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Introduction:
The Western Discovery of Pagan
    Tyre whole, as seen from the river, might pass for a scene in another planet, so fantastic and unearthly was the architecture. Henry Yule, 1855
    THIS WORK is in all senses an introduction to the art and architecture of the Pagan Dynasty. It is perhaps the first `art history' of the three periods into which the art of the dynasty may be, divided, according to transition in style, conception, and, to a lesser extent, iconography. Such a work has been conceived as being of use to both the scholar and the more interested visitor to Pagan. This is always an awkward balance, but it is hoped that in addition to guiding the traveller about the city and its many monuments, it will explain something of the dynastic art's origins and evolutions and something of the monuments' functions and the conceptions underlying their construction,
No complete study in English of the dynastic art and architecture of Pagan has been attempted before. What scholarship that exists is often confusing or even contradictory in its conclusions. Furthermore, 'art history', that is, the analysis of style, its origins and end, the transition of motif and form, has, as a discipline, never been applied to the art of the Pagan dynasty.
An assortment of learned articles on the ethnography, epigraphy, orthography and iconography of the period and one major three-volume analysis of the Early Period, by G.H. Luce, were the main contribution of colonial period scholarship. Even the Archaeological Survey of India was scant in its exploration of the city and in the various reports running through the colonial period it appears that resources were applied to conservation rather than exploration. Unlike the French and Dutch parts of South East Asia, there was little attempt to record systematically and analyse the monuments found here. It has not been till this decade that the Ecole Francaise d'Extreme-Orient have applied their own more systematic and meticulous tradition of archaeological analysis in recording the city's monuments in their entirety.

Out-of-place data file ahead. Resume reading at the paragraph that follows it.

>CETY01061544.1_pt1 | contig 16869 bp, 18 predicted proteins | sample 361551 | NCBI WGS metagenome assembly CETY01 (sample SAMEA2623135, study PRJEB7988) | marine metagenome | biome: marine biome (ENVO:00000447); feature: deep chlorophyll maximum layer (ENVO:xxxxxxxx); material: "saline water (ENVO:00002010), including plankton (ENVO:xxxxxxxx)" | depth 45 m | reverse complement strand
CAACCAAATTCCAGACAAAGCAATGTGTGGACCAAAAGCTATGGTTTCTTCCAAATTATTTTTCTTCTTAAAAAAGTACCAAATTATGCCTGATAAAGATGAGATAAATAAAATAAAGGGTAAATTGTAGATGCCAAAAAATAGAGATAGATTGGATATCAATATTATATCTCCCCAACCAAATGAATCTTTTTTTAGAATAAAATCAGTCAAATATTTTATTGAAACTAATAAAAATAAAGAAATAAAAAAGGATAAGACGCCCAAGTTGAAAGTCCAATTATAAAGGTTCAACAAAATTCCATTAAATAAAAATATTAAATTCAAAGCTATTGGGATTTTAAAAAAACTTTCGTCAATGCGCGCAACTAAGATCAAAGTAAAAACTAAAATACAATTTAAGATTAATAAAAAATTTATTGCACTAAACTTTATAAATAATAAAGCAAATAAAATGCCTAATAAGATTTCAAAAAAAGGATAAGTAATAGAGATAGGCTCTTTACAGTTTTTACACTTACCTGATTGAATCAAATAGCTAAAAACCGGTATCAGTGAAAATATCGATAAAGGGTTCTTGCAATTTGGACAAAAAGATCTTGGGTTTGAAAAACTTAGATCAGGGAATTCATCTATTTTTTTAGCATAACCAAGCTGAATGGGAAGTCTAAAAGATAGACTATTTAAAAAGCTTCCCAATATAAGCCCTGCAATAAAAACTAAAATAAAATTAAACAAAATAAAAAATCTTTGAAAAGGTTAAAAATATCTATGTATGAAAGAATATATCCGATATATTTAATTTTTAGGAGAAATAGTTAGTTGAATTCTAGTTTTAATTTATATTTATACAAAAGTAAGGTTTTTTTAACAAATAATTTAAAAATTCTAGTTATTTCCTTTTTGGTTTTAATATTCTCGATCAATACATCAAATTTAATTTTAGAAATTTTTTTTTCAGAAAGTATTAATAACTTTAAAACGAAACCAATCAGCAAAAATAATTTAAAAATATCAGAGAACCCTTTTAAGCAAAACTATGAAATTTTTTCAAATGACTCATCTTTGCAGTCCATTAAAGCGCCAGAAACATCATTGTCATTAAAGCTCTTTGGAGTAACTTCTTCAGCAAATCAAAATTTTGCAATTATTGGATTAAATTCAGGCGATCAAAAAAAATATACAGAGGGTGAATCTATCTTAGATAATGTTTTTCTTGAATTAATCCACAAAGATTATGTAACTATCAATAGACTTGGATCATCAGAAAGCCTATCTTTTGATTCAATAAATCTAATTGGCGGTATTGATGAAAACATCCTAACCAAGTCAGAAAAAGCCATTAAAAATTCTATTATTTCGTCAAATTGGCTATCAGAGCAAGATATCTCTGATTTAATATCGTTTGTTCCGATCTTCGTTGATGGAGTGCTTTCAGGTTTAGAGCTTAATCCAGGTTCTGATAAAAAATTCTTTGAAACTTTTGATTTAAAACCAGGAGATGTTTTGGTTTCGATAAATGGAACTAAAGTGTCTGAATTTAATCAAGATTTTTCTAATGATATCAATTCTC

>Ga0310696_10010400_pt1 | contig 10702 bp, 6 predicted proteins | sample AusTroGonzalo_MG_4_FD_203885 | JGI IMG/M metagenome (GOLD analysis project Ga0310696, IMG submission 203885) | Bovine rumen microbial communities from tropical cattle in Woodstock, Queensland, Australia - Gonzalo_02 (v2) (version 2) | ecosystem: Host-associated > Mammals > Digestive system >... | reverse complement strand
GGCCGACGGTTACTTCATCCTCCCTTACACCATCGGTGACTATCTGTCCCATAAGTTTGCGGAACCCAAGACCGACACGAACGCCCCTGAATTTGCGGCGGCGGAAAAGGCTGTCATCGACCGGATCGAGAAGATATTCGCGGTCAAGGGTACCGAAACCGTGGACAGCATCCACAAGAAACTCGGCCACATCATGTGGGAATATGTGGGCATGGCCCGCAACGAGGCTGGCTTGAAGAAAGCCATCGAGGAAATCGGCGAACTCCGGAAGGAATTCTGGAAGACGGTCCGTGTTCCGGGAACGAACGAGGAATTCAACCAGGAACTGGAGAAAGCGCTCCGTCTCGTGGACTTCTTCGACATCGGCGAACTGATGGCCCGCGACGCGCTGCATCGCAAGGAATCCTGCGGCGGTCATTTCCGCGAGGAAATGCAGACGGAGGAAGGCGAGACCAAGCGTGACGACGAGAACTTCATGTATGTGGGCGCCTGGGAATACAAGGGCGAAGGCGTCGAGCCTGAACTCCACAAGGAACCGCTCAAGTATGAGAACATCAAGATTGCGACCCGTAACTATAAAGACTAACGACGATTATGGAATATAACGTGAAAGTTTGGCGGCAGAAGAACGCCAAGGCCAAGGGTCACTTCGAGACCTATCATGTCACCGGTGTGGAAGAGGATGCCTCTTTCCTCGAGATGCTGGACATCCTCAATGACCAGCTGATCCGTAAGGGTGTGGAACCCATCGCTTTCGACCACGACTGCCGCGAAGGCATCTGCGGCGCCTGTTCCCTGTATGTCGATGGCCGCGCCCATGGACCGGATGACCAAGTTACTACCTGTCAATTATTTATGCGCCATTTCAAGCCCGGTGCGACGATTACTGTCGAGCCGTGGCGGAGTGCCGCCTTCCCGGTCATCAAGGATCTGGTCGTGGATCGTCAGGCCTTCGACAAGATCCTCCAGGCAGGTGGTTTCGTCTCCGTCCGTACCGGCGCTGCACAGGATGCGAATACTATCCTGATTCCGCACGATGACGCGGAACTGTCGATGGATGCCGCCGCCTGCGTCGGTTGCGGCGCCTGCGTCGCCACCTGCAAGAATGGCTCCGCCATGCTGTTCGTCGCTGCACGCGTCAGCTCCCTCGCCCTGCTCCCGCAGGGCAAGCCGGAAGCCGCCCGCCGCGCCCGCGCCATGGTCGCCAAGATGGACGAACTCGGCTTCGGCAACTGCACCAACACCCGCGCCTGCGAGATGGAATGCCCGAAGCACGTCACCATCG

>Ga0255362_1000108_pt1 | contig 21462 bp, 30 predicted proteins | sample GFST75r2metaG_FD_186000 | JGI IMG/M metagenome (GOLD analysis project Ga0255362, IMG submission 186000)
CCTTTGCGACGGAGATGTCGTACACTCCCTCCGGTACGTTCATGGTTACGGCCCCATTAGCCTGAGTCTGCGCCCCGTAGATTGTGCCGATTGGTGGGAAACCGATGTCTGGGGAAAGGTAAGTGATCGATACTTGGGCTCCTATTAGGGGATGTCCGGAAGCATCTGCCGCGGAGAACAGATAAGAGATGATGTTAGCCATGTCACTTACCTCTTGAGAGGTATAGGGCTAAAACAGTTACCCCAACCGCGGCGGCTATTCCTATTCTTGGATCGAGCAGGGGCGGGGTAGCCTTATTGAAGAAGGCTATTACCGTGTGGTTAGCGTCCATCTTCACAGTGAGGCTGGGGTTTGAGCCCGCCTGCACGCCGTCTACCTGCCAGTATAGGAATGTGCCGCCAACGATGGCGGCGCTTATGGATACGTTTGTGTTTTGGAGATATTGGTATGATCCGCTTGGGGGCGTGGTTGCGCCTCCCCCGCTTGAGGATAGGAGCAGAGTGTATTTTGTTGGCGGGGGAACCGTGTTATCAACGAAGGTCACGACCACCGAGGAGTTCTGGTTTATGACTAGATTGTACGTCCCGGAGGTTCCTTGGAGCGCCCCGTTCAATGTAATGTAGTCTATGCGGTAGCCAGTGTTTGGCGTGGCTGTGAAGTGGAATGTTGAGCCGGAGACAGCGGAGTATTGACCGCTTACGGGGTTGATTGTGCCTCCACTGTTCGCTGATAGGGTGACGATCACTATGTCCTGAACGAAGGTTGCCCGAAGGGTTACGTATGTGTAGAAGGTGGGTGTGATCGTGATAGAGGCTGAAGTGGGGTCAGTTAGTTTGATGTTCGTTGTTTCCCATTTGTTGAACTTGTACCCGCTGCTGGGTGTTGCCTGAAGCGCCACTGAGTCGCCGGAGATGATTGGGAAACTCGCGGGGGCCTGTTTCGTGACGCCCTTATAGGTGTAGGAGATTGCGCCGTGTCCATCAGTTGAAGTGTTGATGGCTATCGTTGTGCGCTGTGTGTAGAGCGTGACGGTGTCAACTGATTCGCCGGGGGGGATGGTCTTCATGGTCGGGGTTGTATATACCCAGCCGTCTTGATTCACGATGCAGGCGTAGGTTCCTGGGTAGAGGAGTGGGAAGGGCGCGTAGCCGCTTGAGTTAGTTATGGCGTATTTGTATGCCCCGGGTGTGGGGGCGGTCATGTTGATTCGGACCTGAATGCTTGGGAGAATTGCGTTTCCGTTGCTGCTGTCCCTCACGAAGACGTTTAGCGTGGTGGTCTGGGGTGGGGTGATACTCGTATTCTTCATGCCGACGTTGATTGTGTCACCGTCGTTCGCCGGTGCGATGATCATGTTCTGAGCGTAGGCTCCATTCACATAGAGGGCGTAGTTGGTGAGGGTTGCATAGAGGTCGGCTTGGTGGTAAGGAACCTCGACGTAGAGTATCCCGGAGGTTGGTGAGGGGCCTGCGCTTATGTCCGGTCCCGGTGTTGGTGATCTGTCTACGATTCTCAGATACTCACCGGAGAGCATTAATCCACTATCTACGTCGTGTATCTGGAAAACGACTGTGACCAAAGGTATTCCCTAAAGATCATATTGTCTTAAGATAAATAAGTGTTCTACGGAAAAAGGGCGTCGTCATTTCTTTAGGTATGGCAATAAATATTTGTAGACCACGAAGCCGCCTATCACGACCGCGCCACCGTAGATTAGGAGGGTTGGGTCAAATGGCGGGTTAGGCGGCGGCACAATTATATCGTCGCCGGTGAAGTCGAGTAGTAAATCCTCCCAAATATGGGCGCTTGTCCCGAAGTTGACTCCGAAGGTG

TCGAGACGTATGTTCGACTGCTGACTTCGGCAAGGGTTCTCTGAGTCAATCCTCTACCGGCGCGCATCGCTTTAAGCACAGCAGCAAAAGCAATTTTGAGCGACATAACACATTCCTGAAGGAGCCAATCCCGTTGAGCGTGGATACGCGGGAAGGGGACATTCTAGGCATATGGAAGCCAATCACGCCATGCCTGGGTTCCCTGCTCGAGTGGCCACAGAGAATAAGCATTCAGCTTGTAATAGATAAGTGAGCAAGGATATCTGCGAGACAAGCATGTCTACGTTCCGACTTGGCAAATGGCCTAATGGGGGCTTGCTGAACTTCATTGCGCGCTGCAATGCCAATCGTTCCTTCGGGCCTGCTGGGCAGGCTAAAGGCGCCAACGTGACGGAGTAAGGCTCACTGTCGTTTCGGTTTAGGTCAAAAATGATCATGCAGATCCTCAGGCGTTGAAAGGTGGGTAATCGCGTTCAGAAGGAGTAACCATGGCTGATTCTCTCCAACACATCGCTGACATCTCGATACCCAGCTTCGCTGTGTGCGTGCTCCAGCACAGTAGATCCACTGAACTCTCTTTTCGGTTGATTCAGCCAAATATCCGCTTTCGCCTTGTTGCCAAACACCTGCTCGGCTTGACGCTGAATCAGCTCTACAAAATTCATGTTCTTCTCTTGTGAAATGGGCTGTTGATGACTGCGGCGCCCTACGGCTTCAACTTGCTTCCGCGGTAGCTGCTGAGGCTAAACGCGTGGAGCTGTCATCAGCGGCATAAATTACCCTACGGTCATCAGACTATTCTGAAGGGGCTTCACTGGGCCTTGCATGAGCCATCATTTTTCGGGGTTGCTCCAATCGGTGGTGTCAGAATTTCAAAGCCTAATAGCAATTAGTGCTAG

This book has been built upon over a century of Pagan studies by Westerners. Even today, numerous monuments have escaped study, and in the following chapters significant omissions are numerous. (It was not until the sixties, over one hundred years since the first analysis of the monuments by Henry Yule, that the highly significant pan temple was discovered by the Bohmu Ba Shin and his group.') This work represents a reorganisation of existing scholarship, a reinterpretation of many past theories that have not worn well with time, a more balanced periodisatidn, and, to a limited extent, the introduction of a number previously unpublished monuments. Thus, this book is perhaps little more than a synthesis and revision of existing work, attempting to guide and encourage, rather than to define and state. Much work remains to be done at Pagan, not just in restoration and conservation, but in exploration and study. In the past, historical research at Pagan has mainly involved the translation and study of contemporary epigraphy, indeed, a valid and elucidating source for understanding contemporary events, society and religious life. It is intended that this book will `introduce' the possibility that the monuments themselves, all 2,217 of them, are an equally valid and elucidating source for an understanding of the dynasty in all its aspects. Through the study of these temples and stupas; their origins and development; the cosmology and the conceptions behind them; their ornament within and without; their forms, and the functions that related to these forms, a vision of all that Pagan was begins to unfold itself. G.H. Luce, the doyen of Pagan studies, spent a lifetime of research and study in Burma and produced a life's work named Early a work that is encyclopedic in scope and erudite in its scholarship, that Luce himself likened "to a torso without head or feet".4 For, though three volumes were filled with meticulous analysis of Pagan's history, iconography and architecture, only the `Early Period' and part of the `Middle Period' were included, in other words up to the completion of the great and mysterious gyi temple in the mid-12th century: the end of the experimental phase . in architecture. Luce's masterpiece, together with the great corpus of his learned articles, are much referred to in the following chapters. It is to Luce that any student of Burma's early history, art and archaeology is indebted and here it must be emphasised that without Luce's pioneering work the writing of this book would never have been possible. Any pioneering study, by its nature, must err in places, and though certain of Luce's

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